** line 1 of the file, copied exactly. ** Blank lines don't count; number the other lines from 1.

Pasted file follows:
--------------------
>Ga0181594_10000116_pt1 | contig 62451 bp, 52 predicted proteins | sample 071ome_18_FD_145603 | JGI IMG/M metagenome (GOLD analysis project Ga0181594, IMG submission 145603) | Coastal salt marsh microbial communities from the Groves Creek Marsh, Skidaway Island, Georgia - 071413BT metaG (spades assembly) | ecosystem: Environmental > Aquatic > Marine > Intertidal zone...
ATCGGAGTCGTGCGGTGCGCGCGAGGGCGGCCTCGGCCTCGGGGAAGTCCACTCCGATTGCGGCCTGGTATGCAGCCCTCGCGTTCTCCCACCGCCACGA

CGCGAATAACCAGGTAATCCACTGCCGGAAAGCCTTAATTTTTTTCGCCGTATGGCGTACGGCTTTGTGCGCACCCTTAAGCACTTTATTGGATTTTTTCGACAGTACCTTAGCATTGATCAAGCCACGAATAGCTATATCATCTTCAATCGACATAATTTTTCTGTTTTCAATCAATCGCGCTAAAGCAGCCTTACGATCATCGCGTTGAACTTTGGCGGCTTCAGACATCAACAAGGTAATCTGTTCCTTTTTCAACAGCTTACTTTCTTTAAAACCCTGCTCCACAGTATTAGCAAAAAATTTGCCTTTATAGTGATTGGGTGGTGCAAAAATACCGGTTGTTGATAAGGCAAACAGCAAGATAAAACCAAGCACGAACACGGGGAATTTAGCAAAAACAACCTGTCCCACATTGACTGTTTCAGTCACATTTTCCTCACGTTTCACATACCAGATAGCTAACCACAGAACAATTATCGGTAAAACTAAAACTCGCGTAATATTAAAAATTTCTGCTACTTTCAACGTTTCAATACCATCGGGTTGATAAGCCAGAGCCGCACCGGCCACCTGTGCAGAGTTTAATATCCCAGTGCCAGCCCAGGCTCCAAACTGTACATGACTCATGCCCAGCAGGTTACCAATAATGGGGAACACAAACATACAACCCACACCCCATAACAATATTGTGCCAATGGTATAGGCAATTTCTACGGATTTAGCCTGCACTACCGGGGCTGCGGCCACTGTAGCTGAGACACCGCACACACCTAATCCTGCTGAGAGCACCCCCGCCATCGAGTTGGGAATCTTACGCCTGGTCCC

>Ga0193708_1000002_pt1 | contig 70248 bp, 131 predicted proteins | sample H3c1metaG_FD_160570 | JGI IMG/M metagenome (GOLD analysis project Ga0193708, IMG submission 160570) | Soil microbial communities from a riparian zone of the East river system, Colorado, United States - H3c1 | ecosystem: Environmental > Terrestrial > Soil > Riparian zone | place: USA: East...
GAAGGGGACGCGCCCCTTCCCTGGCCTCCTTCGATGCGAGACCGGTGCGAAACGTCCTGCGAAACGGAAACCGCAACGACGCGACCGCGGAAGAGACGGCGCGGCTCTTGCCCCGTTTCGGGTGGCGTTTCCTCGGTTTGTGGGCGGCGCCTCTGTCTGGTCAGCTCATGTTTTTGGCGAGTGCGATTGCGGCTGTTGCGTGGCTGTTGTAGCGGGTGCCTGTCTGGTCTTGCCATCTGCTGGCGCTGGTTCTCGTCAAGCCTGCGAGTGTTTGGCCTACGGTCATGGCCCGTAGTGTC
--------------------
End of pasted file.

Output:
>Ga0181594_10000116_pt1 | contig 62451 bp, 52 predicted proteins | sample 071ome_18_FD_145603 | JGI IMG/M metagenome (GOLD analysis project Ga0181594, IMG submission 145603) | Coastal salt marsh microbial communities from the Groves Creek Marsh, Skidaway Island, Georgia - 071413BT metaG (spades assembly) | ecosystem: Environmental > Aquatic > Marine > Intertidal zone...